In a 2015 lawsuit, a man named Jason Crushshon accused Leonardi and several other officers of an unprovoked assault during a drug arrest the previous year in Bedford-Stuyvesant. According to court documents, Crushshon was taken to Woodhull Hospital, where he received five stitches on his head. The case settled for $40,000. Since then, Leonardi has risen to become a lieutenant in Queens’ 103rd precinct, according to the CCRB database. Leonardi made over $109,000 in 2018, according to CAPstat. Reached by phone, Leonardi declined comment.

Joseph Tallarine, 23 Substantiated Allegations in 6 Separate Complaints

Over his 34-year career at the NYPD, Detective Tallarine has been the subject of CCRB complaints for use of force, discourtesy, and use of racist language. Records show that only Black New Yorkers have filed complaints against Tallarine. The most recent of those substantiated complaints occurred in 2004, for abuse of authority. For that complaint, Tallarine was punished with “instruction.” The CCRB records do not show any other form of discipline.

In 2014, now-Detective Tallarine was named in a lawsuit filed by Clarence Bailey, who was wrongfully convicted of a 2007 attempted murder, and was released from prison in 2013. Bailey’s lawyers claimed that Tallarine and two other NYPD officers from Brooklyn’s 83rd Precinct had “threatened” a witness with parole revocation if he did not testify that Bailey was to blame. After recounting the many previous scandals coming out of the 83rd Precinct, Bailey’s attorneys wrote that prosecutors had failed to provide evidence to Bailey’s original defense attorneys that “Tallarine…had a history of dishonesty and poor judgement.”

The city settled the case for $750,000. Tallarine is named in two other lawsuits that the city settled for a total of $125,000, according to CAPstat.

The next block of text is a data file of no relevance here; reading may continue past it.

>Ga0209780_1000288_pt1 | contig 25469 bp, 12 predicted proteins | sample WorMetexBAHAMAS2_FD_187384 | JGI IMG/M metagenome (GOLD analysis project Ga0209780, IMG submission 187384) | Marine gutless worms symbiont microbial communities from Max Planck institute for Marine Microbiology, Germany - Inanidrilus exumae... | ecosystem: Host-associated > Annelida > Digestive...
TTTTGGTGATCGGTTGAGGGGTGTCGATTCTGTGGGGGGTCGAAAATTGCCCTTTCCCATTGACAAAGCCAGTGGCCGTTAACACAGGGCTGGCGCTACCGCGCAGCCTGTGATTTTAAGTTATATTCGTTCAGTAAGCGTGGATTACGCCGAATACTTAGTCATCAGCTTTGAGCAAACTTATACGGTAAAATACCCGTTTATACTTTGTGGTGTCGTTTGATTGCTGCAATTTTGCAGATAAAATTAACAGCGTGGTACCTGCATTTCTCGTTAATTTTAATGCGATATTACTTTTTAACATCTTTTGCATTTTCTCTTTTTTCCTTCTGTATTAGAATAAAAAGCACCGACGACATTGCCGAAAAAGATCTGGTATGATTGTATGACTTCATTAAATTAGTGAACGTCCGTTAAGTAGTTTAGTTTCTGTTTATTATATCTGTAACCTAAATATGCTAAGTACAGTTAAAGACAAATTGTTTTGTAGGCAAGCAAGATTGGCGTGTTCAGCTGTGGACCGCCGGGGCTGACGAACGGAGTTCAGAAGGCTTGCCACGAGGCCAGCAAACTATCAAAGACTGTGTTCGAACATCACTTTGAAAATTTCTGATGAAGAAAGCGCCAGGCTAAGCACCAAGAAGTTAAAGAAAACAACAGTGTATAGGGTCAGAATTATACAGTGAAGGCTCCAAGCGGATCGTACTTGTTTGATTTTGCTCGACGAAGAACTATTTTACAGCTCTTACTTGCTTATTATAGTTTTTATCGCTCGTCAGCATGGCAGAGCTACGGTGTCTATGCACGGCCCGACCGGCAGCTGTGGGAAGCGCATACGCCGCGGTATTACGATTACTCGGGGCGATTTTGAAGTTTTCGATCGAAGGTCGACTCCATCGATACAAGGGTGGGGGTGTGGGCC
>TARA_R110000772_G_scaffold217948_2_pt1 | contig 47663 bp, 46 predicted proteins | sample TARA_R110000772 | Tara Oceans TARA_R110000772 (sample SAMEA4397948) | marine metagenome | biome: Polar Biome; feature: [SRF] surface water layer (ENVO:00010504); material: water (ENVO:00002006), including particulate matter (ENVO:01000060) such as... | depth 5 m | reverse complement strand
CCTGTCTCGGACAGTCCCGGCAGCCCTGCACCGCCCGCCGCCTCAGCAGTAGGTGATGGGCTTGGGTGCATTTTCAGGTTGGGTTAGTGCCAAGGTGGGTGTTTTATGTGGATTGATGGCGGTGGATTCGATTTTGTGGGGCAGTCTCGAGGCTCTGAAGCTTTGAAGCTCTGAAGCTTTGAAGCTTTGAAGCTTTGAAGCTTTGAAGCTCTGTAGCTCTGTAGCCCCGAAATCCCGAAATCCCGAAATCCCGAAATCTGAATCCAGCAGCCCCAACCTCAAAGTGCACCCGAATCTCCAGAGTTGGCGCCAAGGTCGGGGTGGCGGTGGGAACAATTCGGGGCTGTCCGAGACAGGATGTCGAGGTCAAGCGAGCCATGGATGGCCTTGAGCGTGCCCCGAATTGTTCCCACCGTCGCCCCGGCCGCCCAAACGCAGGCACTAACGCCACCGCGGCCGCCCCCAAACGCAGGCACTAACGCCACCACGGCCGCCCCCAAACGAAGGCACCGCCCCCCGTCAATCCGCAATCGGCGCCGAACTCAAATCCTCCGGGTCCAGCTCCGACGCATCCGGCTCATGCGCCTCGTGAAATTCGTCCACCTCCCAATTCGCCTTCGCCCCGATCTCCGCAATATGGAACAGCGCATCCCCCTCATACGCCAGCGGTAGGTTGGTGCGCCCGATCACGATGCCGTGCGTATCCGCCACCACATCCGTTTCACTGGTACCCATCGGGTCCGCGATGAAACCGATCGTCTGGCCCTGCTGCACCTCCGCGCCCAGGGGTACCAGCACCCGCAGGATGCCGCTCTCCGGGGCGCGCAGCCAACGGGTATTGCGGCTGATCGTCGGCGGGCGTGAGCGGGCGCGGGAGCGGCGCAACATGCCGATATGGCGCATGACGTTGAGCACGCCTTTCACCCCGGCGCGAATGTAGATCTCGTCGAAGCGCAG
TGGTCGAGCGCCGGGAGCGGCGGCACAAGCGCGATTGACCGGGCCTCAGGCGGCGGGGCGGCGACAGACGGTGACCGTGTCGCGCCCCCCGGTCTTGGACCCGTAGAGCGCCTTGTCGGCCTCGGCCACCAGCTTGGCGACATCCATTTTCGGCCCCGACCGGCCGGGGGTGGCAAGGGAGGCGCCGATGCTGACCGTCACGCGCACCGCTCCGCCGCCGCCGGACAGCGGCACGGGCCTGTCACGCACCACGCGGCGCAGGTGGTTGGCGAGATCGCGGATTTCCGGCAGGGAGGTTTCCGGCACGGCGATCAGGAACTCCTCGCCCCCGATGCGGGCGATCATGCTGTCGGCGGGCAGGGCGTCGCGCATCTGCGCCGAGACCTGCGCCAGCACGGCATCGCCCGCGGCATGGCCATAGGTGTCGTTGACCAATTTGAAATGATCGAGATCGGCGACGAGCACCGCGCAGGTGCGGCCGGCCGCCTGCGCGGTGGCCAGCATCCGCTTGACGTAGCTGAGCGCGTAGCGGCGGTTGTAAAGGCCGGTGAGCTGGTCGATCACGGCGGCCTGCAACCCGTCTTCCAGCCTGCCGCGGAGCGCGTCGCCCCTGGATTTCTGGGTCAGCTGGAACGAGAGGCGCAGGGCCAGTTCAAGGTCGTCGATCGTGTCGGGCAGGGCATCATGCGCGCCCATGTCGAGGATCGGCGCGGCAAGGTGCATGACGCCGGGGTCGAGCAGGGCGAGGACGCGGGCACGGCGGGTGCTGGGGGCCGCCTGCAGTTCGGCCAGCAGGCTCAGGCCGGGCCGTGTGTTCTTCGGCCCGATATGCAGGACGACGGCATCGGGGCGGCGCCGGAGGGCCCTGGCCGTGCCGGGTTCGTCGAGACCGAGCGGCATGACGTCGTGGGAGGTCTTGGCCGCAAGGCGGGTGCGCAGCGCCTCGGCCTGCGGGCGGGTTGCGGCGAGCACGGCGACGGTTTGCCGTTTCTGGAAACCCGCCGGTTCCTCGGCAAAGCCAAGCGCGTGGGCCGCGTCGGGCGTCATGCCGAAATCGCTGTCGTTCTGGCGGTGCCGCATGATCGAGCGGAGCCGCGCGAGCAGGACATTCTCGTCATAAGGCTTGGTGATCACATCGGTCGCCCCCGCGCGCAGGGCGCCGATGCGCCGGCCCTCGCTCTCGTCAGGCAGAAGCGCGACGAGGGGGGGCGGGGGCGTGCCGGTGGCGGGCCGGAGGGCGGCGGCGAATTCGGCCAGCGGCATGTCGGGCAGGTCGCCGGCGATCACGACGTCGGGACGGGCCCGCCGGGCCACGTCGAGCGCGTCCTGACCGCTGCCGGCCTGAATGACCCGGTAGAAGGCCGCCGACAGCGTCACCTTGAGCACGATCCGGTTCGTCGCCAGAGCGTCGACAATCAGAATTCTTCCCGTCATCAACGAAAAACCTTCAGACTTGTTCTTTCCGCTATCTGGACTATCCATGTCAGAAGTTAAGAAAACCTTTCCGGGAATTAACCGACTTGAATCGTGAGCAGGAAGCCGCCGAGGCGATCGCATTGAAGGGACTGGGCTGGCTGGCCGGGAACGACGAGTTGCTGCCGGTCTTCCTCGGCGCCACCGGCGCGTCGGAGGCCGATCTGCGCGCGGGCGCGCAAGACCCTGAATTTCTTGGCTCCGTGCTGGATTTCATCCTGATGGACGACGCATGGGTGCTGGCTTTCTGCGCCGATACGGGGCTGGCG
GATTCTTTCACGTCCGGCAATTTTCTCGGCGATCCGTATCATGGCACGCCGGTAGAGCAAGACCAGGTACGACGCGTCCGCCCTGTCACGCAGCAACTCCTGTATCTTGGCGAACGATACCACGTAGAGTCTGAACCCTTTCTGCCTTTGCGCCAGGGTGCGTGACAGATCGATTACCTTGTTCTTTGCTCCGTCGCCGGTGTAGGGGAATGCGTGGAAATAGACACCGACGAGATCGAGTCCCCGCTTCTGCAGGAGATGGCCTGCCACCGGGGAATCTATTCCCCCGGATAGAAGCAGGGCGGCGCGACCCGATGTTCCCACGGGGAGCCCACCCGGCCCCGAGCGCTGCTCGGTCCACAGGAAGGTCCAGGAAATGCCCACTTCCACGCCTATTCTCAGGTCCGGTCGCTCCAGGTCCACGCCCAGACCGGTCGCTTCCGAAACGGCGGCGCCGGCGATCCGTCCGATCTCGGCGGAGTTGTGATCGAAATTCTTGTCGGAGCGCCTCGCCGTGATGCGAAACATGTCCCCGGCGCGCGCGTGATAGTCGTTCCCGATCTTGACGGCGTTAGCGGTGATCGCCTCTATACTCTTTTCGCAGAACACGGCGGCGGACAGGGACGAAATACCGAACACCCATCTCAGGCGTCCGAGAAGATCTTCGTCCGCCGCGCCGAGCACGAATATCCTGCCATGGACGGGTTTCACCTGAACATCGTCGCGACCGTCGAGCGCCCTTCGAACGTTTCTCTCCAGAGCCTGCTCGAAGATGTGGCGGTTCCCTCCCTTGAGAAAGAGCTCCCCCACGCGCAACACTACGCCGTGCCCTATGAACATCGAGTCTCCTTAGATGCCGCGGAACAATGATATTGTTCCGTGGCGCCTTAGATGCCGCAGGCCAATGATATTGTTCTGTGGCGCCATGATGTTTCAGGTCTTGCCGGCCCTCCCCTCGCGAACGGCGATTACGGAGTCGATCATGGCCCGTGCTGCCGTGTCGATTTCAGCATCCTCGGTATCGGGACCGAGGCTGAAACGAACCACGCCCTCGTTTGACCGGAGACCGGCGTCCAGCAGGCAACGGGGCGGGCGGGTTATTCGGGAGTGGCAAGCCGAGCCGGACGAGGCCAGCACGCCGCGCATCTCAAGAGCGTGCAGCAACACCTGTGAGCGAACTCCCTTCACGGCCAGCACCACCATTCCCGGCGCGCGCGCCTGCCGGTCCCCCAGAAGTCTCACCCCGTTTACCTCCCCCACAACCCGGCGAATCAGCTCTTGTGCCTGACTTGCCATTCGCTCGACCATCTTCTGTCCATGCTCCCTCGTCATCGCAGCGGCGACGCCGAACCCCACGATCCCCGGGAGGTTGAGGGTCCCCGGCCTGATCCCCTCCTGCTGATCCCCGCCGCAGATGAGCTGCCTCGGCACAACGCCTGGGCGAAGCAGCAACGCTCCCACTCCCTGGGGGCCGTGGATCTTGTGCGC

Detective Tallarine received $186,000 in total compensation in 2018, and is currently on the board of the Detectives’ Endowment Association.

Christopher McCormack: 16 Substantiated Allegations in 6 Separate Complaints
In February of 2013, Deputy Inspector Christopher McCormack advised a subordinate to specifically stop “male Blacks” in Mott Haven in the Bronx. The officer, NYPD whistleblower Pedro Serrano, was recording him, and his tape soon sparked a scandal over the NYPD’s Stop & Frisk program. But previously, secret CCRB investigations had provided warning signs for years before. Between 2004 and 2010, the Civilian Complaint Review Board substantiated complaints against McCormack over inappropriate stops and frisks of Black and Latino men at least three times. The most discipline he ever received was instructions from a supervisor. Two months after Serrano’s secret recording was played publicly at a trial, the CCRB substantiated another inappropriate stop and frisk of the then Bronx commander for which he received no discipline.

In the years that followed, McCormack continued to rise to the highest echelons of the department. McCormack took home over $223,000 in 2018, as an Assistant Chief Inspector, according to CAPstat.

Daniel Sbarra: 16 Substantiated Allegations in 6 Separate Complaints

A longtime member of the notorious Brooklyn North Narcotics team, Daniel Sbarra has been the subject of 16 allegations proven by the CCRB. In one 2004 incident, a Black barbershop owner said that he was driving home from work in Bushwick when Sbarra and another officer dragged him out of his vehicle, demanded to know “where are the drugs and guns at,” and called him the n-word. The officers, who were driving in an unmarked car, wore black tape over their badges and refused to identify themselves as police, according to the barbershop owner, who was eventually released without any citation.

The CCRB investigated and substantiated the complaint, and Sbarra was ultimately found guilty by the Deputy Commissioner of Trials. Records show he was docked two vacation days for the offense.